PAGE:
The classical guitar lessons were not going well.
I could barely pluck and plonk my way through even the most simple of the “etudes” set for me by my guitar teacher Mr Miles without stopping in the wrong place or playing the wrong note. They were not going well mainly because I did not practice enough, and I didn’t practice enough because it was unrewarding and boring, and it was nothing like being in T-Rex as I was rather optimistically hoping. I still couldn’t work out how you got from the dreary repetitive exercises that I was being given by Mr Miles to full on proper power pop, it was like he'd never heard of electric guitars. There were definitely no signs of proper songs in Mr Miles’ music rooms which hosted a strictly classical curriculum and were located just across the road from my primary school. Despite my lack of obvious progress I continued with my weekly appointments, partly because I was hoping that one day the etudes would be over and we could start on Ride A White Swan, but really I just didn’t want to disappoint my parents.
By the time I was 8 years old, all I really wanted to do was to be in a band. There were no actual bands of any merit with 8 year olds in, and I didn’t want to be in a silly children’s band, like the kind of novelty freakshow who might crop up on Junior Showtime or Opportunity Knocks, or a one hit wonder like Our Kid or Flintlock. That wasn’t what I meant at all.
Staring at the photograph my father had taken of me in my school uniform leading my utterly non-rock star life, simply served to further illustrate the enormous gaping canyon between me and the bands I would see in magazines and watch every week on Top of The Pops in their rock star clothes with proper electric guitars and this gap seemed utterly unbridgeable. I didn’t have a proper guitar, just my stupid nylon strung classical one that I took to Mr Miles, certainly not the electric type that was essential to being in a rock band, I didn’t have any cool clothes, I was pudgy and had a sort of “home-cut haircut” and I didn’t know anyone who either was in a band or wanted to be. This same feeling was coupled with a great urgency about getting there, a slight panic, of being able to be in a rock band while rock bands still existed.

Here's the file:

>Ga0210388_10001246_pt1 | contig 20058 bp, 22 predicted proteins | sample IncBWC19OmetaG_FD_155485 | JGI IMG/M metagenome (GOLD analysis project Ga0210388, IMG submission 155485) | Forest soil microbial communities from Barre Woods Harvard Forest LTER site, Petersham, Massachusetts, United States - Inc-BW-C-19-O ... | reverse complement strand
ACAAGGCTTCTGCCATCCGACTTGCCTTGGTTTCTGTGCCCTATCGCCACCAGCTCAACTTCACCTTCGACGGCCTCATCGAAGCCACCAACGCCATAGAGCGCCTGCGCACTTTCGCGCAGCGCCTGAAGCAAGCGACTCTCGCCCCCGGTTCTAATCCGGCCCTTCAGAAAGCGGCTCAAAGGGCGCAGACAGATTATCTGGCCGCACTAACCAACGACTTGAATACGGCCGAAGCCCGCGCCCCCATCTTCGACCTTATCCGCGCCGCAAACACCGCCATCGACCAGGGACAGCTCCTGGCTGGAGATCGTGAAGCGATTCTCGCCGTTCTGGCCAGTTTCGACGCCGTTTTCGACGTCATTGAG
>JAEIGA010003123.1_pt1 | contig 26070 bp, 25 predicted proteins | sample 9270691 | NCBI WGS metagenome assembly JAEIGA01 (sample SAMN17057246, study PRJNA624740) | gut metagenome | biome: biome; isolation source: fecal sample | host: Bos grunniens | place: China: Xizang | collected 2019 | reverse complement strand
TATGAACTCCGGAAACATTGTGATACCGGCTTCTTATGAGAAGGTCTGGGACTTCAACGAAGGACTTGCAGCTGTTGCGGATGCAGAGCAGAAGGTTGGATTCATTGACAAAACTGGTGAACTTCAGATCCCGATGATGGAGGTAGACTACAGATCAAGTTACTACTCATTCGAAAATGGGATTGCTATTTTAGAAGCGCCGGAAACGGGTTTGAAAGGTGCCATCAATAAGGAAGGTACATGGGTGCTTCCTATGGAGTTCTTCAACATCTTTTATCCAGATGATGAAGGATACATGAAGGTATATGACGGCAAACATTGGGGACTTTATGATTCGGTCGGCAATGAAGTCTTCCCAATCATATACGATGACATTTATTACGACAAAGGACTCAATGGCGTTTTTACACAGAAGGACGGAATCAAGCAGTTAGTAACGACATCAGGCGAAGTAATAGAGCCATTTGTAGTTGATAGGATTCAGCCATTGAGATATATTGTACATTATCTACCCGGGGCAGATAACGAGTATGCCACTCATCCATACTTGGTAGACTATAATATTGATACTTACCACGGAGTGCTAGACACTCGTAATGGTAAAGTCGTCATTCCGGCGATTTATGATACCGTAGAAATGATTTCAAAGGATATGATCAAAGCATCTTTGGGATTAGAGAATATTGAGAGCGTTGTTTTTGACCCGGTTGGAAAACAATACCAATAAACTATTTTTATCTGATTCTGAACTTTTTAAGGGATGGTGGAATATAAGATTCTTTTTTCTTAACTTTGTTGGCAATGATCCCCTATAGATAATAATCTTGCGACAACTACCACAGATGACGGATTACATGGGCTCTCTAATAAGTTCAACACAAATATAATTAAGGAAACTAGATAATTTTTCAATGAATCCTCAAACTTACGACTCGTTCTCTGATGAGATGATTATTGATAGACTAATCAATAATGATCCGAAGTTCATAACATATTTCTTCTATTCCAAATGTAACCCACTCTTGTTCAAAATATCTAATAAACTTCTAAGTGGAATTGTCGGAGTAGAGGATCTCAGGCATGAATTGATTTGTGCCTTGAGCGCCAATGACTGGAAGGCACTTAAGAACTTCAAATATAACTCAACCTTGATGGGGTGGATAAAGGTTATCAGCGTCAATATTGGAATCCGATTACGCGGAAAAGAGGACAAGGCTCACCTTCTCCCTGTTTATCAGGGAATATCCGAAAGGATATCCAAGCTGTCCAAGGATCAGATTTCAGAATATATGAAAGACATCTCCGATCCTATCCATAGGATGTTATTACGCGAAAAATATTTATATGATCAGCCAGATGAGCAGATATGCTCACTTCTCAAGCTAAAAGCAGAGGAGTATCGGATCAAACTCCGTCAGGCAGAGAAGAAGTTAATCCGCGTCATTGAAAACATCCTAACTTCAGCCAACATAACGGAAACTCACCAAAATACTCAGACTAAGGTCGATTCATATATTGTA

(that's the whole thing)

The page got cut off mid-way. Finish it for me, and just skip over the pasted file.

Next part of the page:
My Mother called every new band or thing I got into “faddy”. That’s what she thought about each and every successive band I declared an undying loyalty to but also to pop music as a whole, that it was just faddy and one day we’d all wake up and suddenly there would be no pop music because we were all now bored with it and were no longer thrilled to be hoppin' and a boppin' to the Crocodile Rock. If my Mother was right, as she quite often was, then Pop music would soon suffer the same fate as clackers and space hoppers, and one morning everyone in all the bands would get a sensible job at the Abbey National or join the ambulance service or something, Radio 1 would have to shut down because it would have absolutely no listeners, and we’d all be back to listening to Val Doonican, Connie Francis, and nightly re-runs of Dick Barton on the valve wireless while sipping our Ovaltine before turning in for the night on our horse hair beds… in the Anderson shelter, by candlelight.
I would not let this happen. The future was quite clearly in my hands. Quite a responsibility for a 8 year old.
On the first day that I arrived at secondary school, the music teacher asked for a show of hands of the people who had already started to learn an instrument. I kept quiet and very very still thinking that it would excuse me from continuing along the musical cul de sac that was the classical guitar. For once I was right, there would be no more guitar lessons for me. It was a short lived victory though, as instead it had simply fast tracked me into the unspeakable domain of beginners violin. Ever the optimist, I told myself that maybe this was a good thing, maybe the violin would be easier, I might be a natural, maybe I could start thinking of it like beginners ELO. Positioned around the music stands in our small tutor groups we launched into “Bobby Shaftoe” for the umpteenth time, my violin playing was uncertain, screechy, tuneless, clumsy and unpleasant. A bit like my guitar playing really.